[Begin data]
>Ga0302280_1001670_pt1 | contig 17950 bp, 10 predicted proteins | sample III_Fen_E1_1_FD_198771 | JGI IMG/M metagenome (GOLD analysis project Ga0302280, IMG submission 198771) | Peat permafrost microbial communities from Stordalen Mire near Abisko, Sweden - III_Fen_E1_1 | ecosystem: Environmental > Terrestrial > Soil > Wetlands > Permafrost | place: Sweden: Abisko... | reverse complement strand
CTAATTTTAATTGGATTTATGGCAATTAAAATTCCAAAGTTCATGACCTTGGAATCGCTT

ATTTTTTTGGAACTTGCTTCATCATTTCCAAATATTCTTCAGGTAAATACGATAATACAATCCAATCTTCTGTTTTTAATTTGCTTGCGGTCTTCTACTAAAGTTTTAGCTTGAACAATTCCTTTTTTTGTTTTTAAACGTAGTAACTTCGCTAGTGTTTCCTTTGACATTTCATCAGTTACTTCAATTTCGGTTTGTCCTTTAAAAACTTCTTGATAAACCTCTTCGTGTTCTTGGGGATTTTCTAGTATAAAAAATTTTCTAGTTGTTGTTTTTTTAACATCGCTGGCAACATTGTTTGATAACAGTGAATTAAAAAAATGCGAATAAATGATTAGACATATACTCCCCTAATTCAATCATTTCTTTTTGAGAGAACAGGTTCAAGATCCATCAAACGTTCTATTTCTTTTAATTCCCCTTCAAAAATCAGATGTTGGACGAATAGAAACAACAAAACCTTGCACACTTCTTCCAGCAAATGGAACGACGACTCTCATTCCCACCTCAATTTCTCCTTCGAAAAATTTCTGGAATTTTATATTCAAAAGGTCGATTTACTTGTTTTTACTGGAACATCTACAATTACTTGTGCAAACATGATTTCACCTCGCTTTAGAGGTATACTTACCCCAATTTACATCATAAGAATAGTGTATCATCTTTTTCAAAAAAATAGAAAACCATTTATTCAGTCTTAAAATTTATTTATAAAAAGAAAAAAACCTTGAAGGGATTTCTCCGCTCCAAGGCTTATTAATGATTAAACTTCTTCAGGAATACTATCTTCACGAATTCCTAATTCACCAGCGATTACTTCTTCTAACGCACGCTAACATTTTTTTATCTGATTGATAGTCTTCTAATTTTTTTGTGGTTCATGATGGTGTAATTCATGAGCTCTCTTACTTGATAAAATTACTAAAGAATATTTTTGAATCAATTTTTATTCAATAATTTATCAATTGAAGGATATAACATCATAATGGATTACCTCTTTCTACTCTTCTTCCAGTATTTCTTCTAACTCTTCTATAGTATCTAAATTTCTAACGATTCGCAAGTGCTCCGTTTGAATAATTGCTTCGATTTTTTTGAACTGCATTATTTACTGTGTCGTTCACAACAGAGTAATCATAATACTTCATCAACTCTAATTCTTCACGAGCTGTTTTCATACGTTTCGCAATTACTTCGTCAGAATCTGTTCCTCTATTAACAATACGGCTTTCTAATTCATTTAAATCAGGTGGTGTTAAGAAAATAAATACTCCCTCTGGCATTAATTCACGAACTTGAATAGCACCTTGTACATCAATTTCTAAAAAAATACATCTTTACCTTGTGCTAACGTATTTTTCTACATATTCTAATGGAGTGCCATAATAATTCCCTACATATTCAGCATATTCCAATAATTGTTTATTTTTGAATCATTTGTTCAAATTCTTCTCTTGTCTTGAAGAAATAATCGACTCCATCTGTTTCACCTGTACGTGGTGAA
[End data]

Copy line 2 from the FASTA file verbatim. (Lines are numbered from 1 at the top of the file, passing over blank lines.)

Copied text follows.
CTAATTTTAATTGGATTTATGGCAATTAAAATTCCAAAGTTCATGACCTTGGAATCGCTT